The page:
Thanks for the nice words about my entry.

    Siv :
    I'm glad you liked my imagery. I'm even more delighted you read my excerpt aloud to your daughter and that she loved it. That made my morning. :)

    Heather :
    That's Victor for you : smooth, very smooth - even in the roughest times! Thanks for enjoying his adventure.

    Summer :
    Yes, Legba is a rascal. But don't let his appearance fool you : there's more to him than meets mortal eyes. I am so happy my work reminded you of a classic like THE LION KING.

    Thanks, Josh :
    This was a fun blogfest, wasn't it? Being ill, yet being at work, too, leaves me with so little free time to visit all my friends. Roland

  8. Hi,

    Brilliant! I so love V & A, and the obligatory words slotted in without notice. ;)

    Hee hee, some of the words already existed within my excerpt: only two required as alternatives!


  9. Thanks, Francine.
    Being at work leaves me with little time to visit my friends. Sorry. And I have that convention all this weekend. Whew! Sometimes there are not hours in the day!

    It means a lot that you liked my entry. Voice and attitude - that's Victor, all right!

    I will get to your entry, promise, Roland

  10. Very nice! I could feel the fear in the old French Quarter streets.

  11. Nothing to add, just wanted to wish you a great and happy weekend, Roland!

  12. Wendy and SIv pretty much express my thoughts. Wonderful imagery. Always the perfectionist. Smooth and subtle phrases glided through the scene.

  13. Nicely written! It's always a joy to read your writing, Roland. :)

  14. Amazing job, Roland! Not only did you work in Wendy's 'M' words seamlessly, you managed to write about two of my favorite Loa, Papa Legba and Erzulie. So do you believe Marie L. was one woman, or was it a woman and her daughter in the same role and that's how she managed to go on so long?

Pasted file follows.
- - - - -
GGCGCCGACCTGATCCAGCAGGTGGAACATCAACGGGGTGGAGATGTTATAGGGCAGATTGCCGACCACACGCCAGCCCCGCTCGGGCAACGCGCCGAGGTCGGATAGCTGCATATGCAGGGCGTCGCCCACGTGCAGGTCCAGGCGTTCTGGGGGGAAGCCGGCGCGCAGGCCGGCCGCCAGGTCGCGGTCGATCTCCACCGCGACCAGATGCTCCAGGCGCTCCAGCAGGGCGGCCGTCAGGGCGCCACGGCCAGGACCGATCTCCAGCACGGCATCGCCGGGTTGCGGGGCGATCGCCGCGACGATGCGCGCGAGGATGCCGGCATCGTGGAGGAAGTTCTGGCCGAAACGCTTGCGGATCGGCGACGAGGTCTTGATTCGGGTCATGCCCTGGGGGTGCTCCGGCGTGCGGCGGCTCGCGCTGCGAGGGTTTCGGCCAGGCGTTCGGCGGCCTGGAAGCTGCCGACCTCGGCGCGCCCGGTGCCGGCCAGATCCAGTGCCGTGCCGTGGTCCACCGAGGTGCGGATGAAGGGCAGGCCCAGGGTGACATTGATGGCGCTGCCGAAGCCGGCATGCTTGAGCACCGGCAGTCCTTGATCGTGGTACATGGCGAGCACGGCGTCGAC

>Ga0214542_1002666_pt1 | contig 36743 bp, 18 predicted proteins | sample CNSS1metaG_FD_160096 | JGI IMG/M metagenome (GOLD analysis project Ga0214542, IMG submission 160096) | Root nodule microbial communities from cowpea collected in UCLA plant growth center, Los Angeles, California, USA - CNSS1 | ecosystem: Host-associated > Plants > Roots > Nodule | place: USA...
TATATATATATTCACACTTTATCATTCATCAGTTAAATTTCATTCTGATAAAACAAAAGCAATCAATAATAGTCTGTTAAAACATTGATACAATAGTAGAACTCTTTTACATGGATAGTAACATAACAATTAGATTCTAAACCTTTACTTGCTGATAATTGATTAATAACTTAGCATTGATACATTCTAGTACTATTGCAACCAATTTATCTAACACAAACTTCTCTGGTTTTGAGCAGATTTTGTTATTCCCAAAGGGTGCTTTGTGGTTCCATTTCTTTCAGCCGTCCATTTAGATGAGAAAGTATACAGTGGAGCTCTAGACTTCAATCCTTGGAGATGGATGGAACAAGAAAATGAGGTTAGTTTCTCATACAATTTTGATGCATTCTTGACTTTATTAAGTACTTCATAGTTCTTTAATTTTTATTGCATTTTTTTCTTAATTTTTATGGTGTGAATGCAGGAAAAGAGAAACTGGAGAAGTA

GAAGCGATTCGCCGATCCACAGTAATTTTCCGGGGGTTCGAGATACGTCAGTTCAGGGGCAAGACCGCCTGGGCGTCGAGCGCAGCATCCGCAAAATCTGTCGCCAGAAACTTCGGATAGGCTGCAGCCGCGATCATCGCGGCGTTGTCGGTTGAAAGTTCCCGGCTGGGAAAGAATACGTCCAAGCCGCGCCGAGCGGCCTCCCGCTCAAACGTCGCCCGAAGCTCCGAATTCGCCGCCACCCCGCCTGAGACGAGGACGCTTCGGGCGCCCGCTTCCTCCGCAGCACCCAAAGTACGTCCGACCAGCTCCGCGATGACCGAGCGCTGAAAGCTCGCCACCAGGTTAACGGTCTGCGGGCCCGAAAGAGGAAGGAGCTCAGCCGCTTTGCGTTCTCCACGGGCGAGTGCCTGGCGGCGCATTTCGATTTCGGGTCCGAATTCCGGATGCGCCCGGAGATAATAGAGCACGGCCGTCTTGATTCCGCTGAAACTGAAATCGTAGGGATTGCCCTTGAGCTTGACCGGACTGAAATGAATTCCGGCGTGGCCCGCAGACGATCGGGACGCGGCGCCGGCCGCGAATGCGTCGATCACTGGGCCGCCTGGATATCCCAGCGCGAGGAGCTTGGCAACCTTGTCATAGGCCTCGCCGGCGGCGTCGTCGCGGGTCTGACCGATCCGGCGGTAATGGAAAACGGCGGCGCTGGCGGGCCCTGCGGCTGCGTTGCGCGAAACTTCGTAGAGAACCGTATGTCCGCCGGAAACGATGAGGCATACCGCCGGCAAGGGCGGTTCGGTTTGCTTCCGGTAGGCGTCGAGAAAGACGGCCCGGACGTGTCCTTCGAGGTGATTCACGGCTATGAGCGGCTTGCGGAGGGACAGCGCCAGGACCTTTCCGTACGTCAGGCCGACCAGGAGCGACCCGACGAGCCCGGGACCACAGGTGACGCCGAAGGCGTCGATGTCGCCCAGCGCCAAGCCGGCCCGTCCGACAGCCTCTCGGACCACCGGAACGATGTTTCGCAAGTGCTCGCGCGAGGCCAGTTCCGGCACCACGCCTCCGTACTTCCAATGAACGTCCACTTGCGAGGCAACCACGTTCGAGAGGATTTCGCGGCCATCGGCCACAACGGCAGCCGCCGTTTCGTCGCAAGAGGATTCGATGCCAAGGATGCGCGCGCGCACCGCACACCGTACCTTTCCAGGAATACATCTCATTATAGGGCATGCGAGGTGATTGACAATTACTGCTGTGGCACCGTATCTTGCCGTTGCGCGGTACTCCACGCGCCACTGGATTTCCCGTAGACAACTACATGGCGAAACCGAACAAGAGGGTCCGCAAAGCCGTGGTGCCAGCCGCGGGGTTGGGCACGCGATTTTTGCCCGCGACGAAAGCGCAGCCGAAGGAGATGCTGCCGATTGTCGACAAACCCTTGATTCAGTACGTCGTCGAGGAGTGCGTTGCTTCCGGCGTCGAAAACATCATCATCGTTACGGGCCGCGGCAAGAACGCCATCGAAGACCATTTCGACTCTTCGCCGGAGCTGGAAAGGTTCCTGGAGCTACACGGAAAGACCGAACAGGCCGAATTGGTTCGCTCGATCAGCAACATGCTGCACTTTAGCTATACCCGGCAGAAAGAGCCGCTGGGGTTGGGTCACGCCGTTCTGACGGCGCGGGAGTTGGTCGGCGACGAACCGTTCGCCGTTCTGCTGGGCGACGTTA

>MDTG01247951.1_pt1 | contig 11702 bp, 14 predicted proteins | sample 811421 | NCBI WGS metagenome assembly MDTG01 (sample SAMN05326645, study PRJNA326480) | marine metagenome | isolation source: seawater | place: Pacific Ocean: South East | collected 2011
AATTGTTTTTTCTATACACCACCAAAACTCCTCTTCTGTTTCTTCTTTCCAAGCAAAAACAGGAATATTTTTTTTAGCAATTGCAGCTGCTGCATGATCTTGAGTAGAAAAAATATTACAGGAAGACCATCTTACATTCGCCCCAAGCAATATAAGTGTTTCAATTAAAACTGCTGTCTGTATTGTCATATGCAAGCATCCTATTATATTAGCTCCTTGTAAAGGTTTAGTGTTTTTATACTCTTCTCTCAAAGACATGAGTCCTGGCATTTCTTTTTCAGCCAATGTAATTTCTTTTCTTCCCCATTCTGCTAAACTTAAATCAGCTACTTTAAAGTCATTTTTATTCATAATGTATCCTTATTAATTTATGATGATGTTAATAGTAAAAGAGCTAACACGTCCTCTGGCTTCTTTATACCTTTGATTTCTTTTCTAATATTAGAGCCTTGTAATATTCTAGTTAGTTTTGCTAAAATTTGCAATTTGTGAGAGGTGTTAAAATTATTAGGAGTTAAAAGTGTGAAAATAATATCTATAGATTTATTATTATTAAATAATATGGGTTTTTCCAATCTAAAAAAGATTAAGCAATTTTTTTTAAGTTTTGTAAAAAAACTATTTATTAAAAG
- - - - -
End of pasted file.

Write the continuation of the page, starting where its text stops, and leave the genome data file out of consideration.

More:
15. VR : I personally think the daughter lived the role of her mother, fostering the legend of the long-lived Marie Laveau. In my novel, NEW ORLEANS ARABESQUE, I have the daughter grow old as Marie drains her of her youth. In that novel, Marie is still middle-aged appearing in the year 2005. McCord lets her alone in her life-draining because she preys on criminals.

    Lydia : That's really nice of you to say.

    Michael : Your own entry was elegant and evocative. Great bit of prose poetry.

    T.D. : That book is headed your way. Gypsy just cost me the price of a used car. I am flying on vapors at the moment. But next paycheck, it is heading your way. Sorry about the delay getting it to you in the Carribbean.

    Marsha : your praise means a lot to me. Thanks.

  16. Well done Roland :) I really liked how you used "Myth" as a lisp. I had to smile at that.


  17. an oil painting, each stroke applied with masterful precision, I pictured the entire scene with vivid clarity, as always;)

    Well done, Roland.


  18. Thanks, Donna :
    I was concerned some might think it a myth-take! LOL.

    Elliot :
    Your words were a great way to start off the morning, right before I go to speak at that Sci-Fi Convention. Wish me luck, Roland

  19. Nice excerpt, as usual, Roland! Love the moon leering, etc. :) Have a GREAT weekend!

  20. Completely brilliant! Of course, now I have to go look up these people. I don't know much of the history of New Orleans. Creepy cool, though.

    I really hope Victor gets published soon!

  21. Thanks, Carol :
    I've seen that leering moon while walking the Katrina-devastated streets of New Orleans. Brrr.

    Jo :
    Thanks. It's hard to be cool writing with presentations to give buzzing in my head. Glad you liked my post.

    WordsCrafter :
    I really hope Victor gets published soon, too. He was a big hit with my audience at the convention today. They wanted me to bring Alice tomorrow. But I reminded them that when she eats finger sandwiches, it can get messy!

    The history of New Orleans is so fascinating, influenced as it was by being governed by the governments of Spain, France, and finally America during the most stunning and evolving time on the world stage. Roland